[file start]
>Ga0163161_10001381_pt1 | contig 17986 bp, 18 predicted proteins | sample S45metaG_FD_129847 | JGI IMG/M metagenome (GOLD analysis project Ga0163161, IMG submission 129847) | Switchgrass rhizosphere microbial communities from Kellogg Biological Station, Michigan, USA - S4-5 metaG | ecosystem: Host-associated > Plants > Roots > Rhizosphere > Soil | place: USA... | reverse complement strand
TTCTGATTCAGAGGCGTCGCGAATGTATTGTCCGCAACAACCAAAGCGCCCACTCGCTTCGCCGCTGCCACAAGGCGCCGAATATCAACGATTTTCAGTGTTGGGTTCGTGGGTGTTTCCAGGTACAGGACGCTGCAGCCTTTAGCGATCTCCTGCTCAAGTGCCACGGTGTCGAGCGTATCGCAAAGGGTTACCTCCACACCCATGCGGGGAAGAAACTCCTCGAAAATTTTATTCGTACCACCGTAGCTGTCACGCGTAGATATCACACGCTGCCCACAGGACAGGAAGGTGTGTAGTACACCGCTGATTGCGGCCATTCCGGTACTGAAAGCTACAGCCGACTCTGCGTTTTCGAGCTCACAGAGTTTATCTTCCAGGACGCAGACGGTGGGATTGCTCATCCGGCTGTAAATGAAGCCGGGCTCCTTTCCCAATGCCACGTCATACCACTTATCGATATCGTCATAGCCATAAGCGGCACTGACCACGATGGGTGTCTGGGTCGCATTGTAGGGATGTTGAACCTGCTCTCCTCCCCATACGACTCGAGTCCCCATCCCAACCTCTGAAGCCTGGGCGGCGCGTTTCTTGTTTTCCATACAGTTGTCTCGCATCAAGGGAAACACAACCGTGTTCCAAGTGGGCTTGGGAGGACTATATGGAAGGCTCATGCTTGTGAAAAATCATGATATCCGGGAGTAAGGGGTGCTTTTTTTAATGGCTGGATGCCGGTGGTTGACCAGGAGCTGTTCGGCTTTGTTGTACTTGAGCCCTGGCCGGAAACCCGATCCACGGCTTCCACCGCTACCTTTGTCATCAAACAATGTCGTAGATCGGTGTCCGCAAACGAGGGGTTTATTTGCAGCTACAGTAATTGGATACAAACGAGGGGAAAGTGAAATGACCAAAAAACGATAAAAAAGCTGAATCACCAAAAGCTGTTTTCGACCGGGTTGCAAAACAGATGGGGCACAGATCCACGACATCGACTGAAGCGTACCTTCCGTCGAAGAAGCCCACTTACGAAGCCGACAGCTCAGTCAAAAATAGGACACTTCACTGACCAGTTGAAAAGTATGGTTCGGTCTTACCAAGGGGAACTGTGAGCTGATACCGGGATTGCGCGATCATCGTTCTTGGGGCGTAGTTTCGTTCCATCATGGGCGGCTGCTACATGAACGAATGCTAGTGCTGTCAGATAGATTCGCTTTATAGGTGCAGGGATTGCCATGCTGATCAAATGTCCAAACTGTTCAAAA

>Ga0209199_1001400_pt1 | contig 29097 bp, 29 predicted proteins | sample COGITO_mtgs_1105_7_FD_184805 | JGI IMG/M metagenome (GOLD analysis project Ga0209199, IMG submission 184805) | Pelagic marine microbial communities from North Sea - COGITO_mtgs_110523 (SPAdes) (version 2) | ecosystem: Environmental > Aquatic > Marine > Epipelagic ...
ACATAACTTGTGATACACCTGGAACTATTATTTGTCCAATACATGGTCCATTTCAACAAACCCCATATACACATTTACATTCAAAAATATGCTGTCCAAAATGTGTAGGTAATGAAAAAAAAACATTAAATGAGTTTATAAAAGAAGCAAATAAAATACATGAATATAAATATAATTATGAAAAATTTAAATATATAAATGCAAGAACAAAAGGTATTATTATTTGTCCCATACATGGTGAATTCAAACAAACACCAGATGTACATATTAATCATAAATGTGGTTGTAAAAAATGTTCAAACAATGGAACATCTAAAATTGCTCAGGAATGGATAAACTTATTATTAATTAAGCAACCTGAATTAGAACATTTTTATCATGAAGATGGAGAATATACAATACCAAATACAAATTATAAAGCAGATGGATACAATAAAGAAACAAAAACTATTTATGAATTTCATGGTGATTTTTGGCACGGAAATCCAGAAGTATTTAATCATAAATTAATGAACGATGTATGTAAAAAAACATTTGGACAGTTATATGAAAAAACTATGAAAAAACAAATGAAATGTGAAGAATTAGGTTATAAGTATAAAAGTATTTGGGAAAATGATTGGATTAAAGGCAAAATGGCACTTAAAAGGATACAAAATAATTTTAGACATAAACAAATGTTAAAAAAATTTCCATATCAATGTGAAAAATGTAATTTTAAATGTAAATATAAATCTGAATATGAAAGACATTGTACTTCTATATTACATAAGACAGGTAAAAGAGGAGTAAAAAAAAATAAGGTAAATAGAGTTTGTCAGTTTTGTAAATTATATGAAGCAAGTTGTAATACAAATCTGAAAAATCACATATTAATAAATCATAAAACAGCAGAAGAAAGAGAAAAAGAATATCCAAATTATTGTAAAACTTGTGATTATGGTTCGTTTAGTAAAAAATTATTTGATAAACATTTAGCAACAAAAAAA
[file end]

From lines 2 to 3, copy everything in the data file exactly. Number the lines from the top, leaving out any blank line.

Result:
TTCTGATTCAGAGGCGTCGCGAATGTATTGTCCGCAACAACCAAAGCGCCCACTCGCTTCGCCGCTGCCACAAGGCGCCGAATATCAACGATTTTCAGTGTTGGGTTCGTGGGTGTTTCCAGGTACAGGACGCTGCAGCCTTTAGCGATCTCCTGCTCAAGTGCCACGGTGTCGAGCGTATCGCAAAGGGTTACCTCCACACCCATGCGGGGAAGAAACTCCTCGAAAATTTTATTCGTACCACCGTAGCTGTCACGCGTAGATATCACACGCTGCCCACAGGACAGGAAGGTGTGTAGTACACCGCTGATTGCGGCCATTCCGGTACTGAAAGCTACAGCCGACTCTGCGTTTTCGAGCTCACAGAGTTTATCTTCCAGGACGCAGACGGTGGGATTGCTCATCCGGCTGTAAATGAAGCCGGGCTCCTTTCCCAATGCCACGTCATACCACTTATCGATATCGTCATAGCCATAAGCGGCACTGACCACGATGGGTGTCTGGGTCGCATTGTAGGGATGTTGAACCTGCTCTCCTCCCCATACGACTCGAGTCCCCATCCCAACCTCTGAAGCCTGGGCGGCGCGTTTCTTGTTTTCCATACAGTTGTCTCGCATCAAGGGAAACACAACCGTGTTCCAAGTGGGCTTGGGAGGACTATATGGAAGGCTCATGCTTGTGAAAAATCATGATATCCGGGAGTAAGGGGTGCTTTTTTTAATGGCTGGATGCCGGTGGTTGACCAGGAGCTGTTCGGCTTTGTTGTACTTGAGCCCTGGCCGGAAACCCGATCCACGGCTTCCACCGCTACCTTTGTCATCAAACAATGTCGTAGATCGGTGTCCGCAAACGAGGGGTTTATTTGCAGCTACAGTAATTGGATACAAACGAGGGGAAAGTGAAATGACCAAAAAACGATAAAAAAGCTGAATCACCAAAAGCTGTTTTCGACCGGGTTGCAAAACAGATGGGGCACAGATCCACGACATCGACTGAAGCGTACCTTCCGTCGAAGAAGCCCACTTACGAAGCCGACAGCTCAGTCAAAAATAGGACACTTCACTGACCAGTTGAAAAGTATGGTTCGGTCTTACCAAGGGGAACTGTGAGCTGATACCGGGATTGCGCGATCATCGTTCTTGGGGCGTAGTTTCGTTCCATCATGGGCGGCTGCTACATGAACGAATGCTAGTGCTGTCAGATAGATTCGCTTTATAGGTGCAGGGATTGCCATGCTGATCAAATGTCCAAACTGTTCAAAA

>Ga0209199_1001400_pt1 | contig 29097 bp, 29 predicted proteins | sample COGITO_mtgs_1105_7_FD_184805 | JGI IMG/M metagenome (GOLD analysis project Ga0209199, IMG submission 184805) | Pelagic marine microbial communities from North Sea - COGITO_mtgs_110523 (SPAdes) (version 2) | ecosystem: Environmental > Aquatic > Marine > Epipelagic ...